Meanwhile there is a lot of talk from AT&T, Verizon and numerous vendors about 5G trials, and these press releases always make it sound like 5G products will quickly follow these trials. But for the most part these trials are breadboard tests of some of the concepts of the 5G architecture. These tests provide valuable feedback on problems developed in the field and on what works and doesn’t work.
And these companies are also making 5G claims about some technologies that aren’t really 5G yet. Most of the press releases these days are talking about point-to-point or point-to-multipoint radios using millimeter wave frequencies. But in many cases these technologies have been around for a number of years and the ‘tests’ are attempts to use some of the 5G concepts to goose more bandwidth out of existing technology.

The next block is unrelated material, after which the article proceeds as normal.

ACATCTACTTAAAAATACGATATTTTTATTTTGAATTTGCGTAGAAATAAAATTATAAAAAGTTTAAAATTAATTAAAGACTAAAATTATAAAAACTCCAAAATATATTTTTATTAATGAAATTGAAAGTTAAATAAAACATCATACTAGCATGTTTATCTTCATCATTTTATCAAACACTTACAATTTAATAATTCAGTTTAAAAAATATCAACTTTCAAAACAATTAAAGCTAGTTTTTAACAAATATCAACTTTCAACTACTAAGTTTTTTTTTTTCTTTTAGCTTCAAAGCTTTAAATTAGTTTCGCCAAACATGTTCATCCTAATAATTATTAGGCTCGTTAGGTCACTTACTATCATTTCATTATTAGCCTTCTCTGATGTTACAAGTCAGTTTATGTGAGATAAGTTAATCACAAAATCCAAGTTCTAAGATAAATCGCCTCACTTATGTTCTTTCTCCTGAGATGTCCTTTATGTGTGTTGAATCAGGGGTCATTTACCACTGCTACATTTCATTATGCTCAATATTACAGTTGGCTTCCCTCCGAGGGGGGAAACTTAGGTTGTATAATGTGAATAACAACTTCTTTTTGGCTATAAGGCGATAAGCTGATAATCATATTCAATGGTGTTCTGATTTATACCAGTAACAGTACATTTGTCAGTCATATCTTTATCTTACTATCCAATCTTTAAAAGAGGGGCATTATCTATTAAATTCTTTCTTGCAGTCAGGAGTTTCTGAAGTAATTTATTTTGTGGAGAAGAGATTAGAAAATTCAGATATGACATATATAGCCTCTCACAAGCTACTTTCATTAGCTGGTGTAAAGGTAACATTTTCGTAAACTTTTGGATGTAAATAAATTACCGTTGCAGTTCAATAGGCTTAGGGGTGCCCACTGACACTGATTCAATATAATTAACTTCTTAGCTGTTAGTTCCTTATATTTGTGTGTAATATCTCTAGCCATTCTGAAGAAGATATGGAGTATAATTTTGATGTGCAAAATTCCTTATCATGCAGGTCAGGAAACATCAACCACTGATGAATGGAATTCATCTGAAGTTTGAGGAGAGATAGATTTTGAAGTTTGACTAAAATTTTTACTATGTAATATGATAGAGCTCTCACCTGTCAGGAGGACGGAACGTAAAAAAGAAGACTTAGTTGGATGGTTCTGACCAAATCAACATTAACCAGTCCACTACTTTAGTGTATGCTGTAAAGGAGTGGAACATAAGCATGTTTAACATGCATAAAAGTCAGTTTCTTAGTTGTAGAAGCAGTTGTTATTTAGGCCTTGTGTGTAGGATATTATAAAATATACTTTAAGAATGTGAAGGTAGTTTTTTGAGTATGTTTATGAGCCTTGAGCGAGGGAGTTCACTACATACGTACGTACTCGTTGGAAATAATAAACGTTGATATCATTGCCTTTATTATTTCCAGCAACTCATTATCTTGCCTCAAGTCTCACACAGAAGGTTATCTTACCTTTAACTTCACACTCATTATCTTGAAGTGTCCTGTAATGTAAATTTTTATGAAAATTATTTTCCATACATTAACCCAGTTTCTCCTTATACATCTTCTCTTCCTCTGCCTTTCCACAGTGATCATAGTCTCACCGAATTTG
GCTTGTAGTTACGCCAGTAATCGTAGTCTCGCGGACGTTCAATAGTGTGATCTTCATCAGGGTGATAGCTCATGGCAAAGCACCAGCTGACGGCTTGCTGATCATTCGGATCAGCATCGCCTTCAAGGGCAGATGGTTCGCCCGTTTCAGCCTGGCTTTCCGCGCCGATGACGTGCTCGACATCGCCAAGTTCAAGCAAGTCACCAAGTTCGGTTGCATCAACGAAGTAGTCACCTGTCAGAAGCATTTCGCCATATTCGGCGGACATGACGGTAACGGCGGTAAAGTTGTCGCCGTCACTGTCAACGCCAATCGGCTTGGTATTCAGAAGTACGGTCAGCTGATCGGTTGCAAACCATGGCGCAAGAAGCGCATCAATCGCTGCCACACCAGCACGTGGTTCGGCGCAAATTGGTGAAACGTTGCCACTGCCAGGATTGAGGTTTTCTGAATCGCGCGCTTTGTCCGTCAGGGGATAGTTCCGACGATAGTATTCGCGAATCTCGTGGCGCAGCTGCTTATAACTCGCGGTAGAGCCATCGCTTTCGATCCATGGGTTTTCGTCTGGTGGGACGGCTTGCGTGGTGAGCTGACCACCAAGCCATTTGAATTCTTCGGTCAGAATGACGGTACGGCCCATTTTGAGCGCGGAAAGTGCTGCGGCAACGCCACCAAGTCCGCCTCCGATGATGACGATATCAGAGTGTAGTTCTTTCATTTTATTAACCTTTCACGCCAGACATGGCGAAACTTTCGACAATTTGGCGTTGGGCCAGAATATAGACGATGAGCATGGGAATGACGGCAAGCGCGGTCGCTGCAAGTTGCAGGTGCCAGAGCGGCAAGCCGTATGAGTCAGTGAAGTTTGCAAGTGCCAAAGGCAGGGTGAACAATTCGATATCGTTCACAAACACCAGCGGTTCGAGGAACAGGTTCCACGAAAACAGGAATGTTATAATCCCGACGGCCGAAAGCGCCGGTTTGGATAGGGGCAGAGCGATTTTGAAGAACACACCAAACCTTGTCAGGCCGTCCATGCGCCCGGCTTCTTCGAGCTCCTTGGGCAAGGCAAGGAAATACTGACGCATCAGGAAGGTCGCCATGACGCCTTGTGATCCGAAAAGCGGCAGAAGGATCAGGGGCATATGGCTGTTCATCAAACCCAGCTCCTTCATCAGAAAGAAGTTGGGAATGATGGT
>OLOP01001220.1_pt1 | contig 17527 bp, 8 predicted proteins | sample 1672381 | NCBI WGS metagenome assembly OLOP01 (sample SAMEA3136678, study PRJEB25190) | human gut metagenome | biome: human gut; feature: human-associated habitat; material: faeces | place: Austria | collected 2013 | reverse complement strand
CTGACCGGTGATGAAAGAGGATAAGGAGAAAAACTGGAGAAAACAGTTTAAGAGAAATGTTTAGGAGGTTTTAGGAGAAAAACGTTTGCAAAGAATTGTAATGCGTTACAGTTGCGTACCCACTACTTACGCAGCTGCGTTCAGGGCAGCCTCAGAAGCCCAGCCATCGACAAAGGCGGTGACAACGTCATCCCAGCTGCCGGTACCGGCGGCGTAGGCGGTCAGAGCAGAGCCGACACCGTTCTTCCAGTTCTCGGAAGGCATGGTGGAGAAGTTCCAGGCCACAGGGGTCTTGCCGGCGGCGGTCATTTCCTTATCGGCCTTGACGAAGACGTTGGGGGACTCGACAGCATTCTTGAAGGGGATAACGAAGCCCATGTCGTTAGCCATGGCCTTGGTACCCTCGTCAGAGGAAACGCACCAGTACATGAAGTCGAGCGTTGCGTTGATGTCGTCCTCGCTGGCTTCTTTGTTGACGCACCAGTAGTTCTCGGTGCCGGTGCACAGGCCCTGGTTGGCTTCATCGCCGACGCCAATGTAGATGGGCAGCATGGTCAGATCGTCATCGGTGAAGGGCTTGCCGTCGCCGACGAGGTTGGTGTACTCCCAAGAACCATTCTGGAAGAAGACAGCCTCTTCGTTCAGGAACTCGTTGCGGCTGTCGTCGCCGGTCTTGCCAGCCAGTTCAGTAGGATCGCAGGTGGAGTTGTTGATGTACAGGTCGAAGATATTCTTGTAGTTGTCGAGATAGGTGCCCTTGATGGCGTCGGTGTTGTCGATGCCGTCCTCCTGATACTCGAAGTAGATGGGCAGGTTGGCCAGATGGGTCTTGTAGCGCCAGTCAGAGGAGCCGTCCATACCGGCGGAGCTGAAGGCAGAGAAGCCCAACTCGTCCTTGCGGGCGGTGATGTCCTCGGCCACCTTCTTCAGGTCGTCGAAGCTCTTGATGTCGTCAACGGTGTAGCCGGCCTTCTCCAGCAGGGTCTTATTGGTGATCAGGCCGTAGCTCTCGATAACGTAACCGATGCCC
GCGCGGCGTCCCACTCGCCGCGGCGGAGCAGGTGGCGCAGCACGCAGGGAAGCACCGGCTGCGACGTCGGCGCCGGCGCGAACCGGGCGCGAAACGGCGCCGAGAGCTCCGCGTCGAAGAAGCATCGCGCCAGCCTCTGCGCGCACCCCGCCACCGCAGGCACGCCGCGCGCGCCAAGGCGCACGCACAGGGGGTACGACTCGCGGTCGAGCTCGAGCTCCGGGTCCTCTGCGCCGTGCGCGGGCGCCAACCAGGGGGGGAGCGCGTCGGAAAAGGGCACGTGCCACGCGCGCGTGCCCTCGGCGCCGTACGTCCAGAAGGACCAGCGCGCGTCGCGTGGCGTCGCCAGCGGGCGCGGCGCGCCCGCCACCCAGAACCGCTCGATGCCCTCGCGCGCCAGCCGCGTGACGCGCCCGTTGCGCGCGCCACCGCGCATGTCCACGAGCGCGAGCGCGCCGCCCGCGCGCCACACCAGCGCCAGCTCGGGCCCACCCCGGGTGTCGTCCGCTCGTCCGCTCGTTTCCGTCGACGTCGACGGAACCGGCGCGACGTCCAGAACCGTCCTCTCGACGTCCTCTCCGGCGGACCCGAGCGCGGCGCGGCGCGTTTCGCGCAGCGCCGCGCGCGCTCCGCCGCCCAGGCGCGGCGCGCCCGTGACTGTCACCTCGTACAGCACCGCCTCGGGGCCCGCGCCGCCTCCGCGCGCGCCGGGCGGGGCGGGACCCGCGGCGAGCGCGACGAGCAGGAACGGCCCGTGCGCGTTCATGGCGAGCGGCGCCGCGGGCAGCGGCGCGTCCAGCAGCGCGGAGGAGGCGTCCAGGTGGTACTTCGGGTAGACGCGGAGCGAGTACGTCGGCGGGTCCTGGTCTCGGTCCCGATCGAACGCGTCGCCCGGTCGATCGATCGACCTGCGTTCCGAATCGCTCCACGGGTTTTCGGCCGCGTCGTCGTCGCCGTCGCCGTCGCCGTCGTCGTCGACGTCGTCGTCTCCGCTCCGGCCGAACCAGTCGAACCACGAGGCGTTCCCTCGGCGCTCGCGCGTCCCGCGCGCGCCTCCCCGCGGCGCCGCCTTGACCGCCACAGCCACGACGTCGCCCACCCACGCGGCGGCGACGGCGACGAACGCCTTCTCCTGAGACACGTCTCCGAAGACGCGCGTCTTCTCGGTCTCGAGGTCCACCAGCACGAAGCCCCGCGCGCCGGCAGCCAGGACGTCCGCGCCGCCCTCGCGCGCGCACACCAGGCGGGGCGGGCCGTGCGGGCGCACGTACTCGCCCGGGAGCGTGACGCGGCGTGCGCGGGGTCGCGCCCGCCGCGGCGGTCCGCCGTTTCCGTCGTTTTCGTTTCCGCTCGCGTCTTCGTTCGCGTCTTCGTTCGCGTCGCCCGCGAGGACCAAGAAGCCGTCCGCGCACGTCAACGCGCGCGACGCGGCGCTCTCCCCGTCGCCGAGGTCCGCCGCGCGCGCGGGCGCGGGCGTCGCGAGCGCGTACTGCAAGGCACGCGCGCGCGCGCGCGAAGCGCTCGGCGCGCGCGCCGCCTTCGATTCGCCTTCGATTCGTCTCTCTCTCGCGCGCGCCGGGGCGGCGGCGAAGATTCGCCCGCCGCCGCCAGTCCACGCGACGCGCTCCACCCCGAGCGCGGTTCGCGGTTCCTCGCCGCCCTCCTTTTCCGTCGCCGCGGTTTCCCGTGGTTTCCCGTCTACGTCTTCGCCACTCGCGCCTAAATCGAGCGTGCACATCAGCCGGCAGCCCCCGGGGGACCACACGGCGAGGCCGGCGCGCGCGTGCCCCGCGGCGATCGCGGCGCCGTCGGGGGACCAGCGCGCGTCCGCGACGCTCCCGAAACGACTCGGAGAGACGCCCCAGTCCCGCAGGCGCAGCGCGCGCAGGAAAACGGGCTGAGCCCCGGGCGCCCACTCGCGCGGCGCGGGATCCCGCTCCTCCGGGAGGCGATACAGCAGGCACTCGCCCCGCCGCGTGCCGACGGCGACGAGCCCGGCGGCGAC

And that’s not a bad thing. AT&T, Verizon, Google and Starry, among others, are looking for ways to use high-bandwidth wireless technologies in the last mile. But as you can see by the progress of the standards groups defining 5G, the radios we see in the next few years are not going to be 5G radios, no matter what the marketing departments of those companies call them.
I’m excited about 5G because:
1. 1 Gbps wireless speeds as last mile solution: disruptive to FTTH and DOCSIS 3.1 vendors
2. CM and MM wave spectrum use over rides incumbent locks on 3G/4G spectrum
3. Dire necessity to self driving cars:latency on 4G is dangerously high vs. nil latency on 5G
4. Intel and Qualcomm are pitching their 5G chip architecture
5. In “telecom time”, 2020 is like tomorrow morning